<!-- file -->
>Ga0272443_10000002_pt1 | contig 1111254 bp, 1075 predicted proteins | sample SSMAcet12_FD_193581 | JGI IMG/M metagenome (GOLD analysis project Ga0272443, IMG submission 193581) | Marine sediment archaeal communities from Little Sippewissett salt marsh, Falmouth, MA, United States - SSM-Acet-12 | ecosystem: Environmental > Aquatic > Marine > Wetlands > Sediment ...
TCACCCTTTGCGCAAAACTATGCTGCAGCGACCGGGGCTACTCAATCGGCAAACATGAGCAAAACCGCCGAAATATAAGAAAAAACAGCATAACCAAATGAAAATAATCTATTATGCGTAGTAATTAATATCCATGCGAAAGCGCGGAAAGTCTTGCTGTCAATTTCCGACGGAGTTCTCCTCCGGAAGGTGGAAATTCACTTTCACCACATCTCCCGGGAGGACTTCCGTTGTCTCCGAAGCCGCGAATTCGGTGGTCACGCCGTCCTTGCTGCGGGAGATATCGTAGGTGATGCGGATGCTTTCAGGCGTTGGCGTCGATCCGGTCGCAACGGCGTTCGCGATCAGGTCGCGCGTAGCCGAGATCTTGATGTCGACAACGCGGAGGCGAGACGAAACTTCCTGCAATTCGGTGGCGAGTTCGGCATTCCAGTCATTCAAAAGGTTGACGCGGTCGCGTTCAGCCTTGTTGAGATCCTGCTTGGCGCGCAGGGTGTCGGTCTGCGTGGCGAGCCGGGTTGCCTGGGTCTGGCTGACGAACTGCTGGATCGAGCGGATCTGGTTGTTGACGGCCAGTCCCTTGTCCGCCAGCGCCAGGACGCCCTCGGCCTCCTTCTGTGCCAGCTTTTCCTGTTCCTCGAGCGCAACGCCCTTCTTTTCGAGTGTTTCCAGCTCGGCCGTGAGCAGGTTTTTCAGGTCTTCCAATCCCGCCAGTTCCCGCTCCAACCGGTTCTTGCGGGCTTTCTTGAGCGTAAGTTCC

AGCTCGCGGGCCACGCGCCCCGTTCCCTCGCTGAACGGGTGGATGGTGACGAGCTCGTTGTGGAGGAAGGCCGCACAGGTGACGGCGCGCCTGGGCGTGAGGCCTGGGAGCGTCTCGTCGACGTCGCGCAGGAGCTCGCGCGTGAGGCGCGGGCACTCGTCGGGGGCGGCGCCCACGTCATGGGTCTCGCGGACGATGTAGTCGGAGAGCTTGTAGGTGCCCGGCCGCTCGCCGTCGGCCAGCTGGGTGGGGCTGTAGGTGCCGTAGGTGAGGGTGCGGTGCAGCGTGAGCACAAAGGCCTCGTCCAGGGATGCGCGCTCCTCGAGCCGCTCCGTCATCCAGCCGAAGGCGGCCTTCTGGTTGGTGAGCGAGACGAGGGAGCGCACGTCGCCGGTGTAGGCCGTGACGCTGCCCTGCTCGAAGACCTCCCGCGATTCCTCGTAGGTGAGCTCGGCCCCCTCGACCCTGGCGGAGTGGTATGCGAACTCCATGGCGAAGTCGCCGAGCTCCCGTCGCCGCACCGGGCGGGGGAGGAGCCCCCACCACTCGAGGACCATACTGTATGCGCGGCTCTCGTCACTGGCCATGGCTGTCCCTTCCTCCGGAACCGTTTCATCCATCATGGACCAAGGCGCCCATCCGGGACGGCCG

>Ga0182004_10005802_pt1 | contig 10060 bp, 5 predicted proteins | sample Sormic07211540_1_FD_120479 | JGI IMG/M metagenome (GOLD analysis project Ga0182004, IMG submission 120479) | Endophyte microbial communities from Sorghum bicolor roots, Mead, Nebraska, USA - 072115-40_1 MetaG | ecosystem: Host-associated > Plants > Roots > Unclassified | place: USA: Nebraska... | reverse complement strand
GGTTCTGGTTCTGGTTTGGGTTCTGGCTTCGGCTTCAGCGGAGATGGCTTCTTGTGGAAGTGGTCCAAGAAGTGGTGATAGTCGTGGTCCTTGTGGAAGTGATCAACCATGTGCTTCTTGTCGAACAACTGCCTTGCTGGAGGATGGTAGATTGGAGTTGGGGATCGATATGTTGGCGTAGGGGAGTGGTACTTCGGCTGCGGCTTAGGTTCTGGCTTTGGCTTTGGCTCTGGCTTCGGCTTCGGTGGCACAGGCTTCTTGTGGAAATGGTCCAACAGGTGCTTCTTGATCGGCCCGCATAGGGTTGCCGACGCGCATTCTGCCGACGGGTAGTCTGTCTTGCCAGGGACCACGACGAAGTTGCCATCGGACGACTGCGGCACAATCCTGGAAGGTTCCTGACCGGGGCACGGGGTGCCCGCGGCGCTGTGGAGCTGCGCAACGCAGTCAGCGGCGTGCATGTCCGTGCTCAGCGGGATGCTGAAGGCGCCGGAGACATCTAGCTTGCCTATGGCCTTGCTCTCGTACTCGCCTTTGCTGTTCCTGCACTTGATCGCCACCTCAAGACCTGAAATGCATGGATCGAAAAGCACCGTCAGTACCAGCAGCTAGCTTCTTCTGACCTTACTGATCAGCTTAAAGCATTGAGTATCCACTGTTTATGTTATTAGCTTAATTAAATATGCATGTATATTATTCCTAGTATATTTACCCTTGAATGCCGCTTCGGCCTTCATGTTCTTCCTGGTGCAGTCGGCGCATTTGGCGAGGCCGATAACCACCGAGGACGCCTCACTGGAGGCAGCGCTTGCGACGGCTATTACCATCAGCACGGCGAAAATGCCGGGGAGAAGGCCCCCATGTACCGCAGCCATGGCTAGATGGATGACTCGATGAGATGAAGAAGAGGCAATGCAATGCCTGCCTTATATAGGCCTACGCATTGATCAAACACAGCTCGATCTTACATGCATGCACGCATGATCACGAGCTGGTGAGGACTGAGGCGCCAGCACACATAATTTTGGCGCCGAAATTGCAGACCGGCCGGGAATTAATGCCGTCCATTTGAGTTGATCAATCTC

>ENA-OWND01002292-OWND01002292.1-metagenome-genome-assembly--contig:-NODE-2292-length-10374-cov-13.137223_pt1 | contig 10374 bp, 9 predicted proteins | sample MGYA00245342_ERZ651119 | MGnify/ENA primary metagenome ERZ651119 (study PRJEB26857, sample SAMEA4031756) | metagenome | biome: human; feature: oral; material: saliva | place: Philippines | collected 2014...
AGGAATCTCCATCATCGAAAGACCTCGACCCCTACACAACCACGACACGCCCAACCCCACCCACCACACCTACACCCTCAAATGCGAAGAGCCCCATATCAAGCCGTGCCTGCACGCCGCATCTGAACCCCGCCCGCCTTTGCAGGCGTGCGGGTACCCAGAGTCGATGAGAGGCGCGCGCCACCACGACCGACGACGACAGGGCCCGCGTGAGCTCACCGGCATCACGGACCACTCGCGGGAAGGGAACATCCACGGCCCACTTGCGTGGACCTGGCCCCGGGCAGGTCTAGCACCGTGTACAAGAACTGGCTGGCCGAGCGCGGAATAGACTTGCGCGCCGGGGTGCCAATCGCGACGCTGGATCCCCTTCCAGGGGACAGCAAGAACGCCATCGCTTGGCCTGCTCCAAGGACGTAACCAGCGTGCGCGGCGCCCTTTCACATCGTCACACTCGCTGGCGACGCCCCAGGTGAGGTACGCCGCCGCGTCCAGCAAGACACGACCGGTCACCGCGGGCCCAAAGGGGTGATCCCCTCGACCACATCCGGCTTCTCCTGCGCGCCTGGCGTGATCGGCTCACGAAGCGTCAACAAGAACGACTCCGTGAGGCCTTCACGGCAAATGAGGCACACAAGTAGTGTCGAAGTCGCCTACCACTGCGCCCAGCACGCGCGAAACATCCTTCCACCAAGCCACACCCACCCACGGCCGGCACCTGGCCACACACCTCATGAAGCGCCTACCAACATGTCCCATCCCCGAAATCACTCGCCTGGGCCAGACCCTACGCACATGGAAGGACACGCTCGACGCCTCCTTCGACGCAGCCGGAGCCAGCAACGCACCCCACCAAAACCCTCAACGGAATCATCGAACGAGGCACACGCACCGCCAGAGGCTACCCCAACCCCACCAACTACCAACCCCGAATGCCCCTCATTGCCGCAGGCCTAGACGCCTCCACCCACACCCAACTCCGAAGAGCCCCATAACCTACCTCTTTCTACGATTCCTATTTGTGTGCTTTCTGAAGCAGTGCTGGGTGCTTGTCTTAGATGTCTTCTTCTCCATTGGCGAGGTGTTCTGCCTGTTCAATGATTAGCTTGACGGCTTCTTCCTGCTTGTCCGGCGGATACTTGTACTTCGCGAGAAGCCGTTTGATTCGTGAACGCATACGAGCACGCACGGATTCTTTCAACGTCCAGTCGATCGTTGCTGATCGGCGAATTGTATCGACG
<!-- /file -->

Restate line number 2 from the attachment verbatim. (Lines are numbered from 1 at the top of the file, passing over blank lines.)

TCACCCTTTGCGCAAAACTATGCTGCAGCGACCGGGGCTACTCAATCGGCAAACATGAGCAAAACCGCCGAAATATAAGAAAAAACAGCATAACCAAATGAAAATAATCTATTATGCGTAGTAATTAATATCCATGCGAAAGCGCGGAAAGTCTTGCTGTCAATTTCCGACGGAGTTCTCCTCCGGAAGGTGGAAATTCACTTTCACCACATCTCCCGGGAGGACTTCCGTTGTCTCCGAAGCCGCGAATTCGGTGGTCACGCCGTCCTTGCTGCGGGAGATATCGTAGGTGATGCGGATGCTTTCAGGCGTTGGCGTCGATCCGGTCGCAACGGCGTTCGCGATCAGGTCGCGCGTAGCCGAGATCTTGATGTCGACAACGCGGAGGCGAGACGAAACTTCCTGCAATTCGGTGGCGAGTTCGGCATTCCAGTCATTCAAAAGGTTGACGCGGTCGCGTTCAGCCTTGTTGAGATCCTGCTTGGCGCGCAGGGTGTCGGTCTGCGTGGCGAGCCGGGTTGCCTGGGTCTGGCTGACGAACTGCTGGATCGAGCGGATCTGGTTGTTGACGGCCAGTCCCTTGTCCGCCAGCGCCAGGACGCCCTCGGCCTCCTTCTGTGCCAGCTTTTCCTGTTCCTCGAGCGCAACGCCCTTCTTTTCGAGTGTTTCCAGCTCGGCCGTGAGCAGGTTTTTCAGGTCTTCCAATCCCGCCAGTTCCCGCTCCAACCGGTTCTTGCGGGCTTTCTTGAGCGTAAGTTCC